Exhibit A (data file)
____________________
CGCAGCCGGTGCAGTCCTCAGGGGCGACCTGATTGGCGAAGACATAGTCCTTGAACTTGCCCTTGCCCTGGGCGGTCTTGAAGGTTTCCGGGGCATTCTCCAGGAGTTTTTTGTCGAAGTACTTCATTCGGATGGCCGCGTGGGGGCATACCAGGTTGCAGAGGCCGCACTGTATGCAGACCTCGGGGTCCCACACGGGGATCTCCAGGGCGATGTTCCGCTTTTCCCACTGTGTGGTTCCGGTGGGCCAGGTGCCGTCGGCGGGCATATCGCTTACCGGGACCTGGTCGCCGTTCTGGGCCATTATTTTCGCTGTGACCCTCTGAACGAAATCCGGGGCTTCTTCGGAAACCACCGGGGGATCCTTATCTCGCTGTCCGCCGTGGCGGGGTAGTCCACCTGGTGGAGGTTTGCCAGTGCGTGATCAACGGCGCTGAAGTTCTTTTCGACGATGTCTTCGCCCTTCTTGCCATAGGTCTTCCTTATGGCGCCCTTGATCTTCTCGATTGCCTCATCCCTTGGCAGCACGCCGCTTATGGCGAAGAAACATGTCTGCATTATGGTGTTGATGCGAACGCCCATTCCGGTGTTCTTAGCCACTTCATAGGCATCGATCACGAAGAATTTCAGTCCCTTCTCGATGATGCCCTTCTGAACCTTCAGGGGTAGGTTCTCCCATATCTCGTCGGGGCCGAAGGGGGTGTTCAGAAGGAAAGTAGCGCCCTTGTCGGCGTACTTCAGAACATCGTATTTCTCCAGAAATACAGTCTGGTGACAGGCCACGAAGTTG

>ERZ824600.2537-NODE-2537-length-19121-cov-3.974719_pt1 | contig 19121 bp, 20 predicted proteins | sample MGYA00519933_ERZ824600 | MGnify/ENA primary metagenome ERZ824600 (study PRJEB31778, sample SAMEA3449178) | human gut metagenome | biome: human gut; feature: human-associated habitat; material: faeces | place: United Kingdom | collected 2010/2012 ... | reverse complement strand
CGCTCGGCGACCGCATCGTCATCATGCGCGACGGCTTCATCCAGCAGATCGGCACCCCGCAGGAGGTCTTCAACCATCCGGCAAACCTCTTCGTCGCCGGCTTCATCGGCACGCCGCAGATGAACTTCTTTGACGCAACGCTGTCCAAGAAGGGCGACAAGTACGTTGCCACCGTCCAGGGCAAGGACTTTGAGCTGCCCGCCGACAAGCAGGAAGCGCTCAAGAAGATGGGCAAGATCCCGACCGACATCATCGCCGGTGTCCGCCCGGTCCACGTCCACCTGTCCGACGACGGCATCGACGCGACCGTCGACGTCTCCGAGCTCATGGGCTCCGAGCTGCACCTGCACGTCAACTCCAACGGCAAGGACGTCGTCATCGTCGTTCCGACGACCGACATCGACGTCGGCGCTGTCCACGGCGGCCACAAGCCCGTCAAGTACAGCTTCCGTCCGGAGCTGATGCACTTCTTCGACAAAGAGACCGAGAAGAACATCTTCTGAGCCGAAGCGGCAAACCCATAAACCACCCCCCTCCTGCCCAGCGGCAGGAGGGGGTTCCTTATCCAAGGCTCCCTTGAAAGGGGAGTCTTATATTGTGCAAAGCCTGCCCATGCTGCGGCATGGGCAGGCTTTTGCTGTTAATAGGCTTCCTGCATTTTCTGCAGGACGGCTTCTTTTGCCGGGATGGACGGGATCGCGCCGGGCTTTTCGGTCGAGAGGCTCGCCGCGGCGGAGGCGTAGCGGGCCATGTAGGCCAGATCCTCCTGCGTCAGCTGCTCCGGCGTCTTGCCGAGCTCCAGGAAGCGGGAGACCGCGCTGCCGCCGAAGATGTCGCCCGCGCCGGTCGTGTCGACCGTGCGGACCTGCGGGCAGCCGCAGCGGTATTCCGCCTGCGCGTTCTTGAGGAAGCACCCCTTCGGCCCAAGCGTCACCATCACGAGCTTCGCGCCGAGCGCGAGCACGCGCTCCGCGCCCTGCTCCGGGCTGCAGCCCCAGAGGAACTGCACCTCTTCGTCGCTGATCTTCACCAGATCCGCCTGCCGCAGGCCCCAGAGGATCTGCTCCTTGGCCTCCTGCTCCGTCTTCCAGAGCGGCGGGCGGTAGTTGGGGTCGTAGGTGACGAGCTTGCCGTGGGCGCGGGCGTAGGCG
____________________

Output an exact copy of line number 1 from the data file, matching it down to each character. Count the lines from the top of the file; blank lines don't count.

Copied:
CGCAGCCGGTGCAGTCCTCAGGGGCGACCTGATTGGCGAAGACATAGTCCTTGAACTTGCCCTTGCCCTGGGCGGTCTTGAAGGTTTCCGGGGCATTCTCCAGGAGTTTTTTGTCGAAGTACTTCATTCGGATGGCCGCGTGGGGGCATACCAGGTTGCAGAGGCCGCACTGTATGCAGACCTCGGGGTCCCACACGGGGATCTCCAGGGCGATGTTCCGCTTTTCCCACTGTGTGGTTCCGGTGGGCCAGGTGCCGTCGGCGGGCATATCGCTTACCGGGACCTGGTCGCCGTTCTGGGCCATTATTTTCGCTGTGACCCTCTGAACGAAATCCGGGGCTTCTTCGGAAACCACCGGGGGATCCTTATCTCGCTGTCCGCCGTGGCGGGGTAGTCCACCTGGTGGAGGTTTGCCAGTGCGTGATCAACGGCGCTGAAGTTCTTTTCGACGATGTCTTCGCCCTTCTTGCCATAGGTCTTCCTTATGGCGCCCTTGATCTTCTCGATTGCCTCATCCCTTGGCAGCACGCCGCTTATGGCGAAGAAACATGTCTGCATTATGGTGTTGATGCGAACGCCCATTCCGGTGTTCTTAGCCACTTCATAGGCATCGATCACGAAGAATTTCAGTCCCTTCTCGATGATGCCCTTCTGAACCTTCAGGGGTAGGTTCTCCCATATCTCGTCGGGGCCGAAGGGGGTGTTCAGAAGGAAAGTAGCGCCCTTGTCGGCGTACTTCAGAACATCGTATTTCTCCAGAAATACAGTCTGGTGACAGGCCACGAAGTTG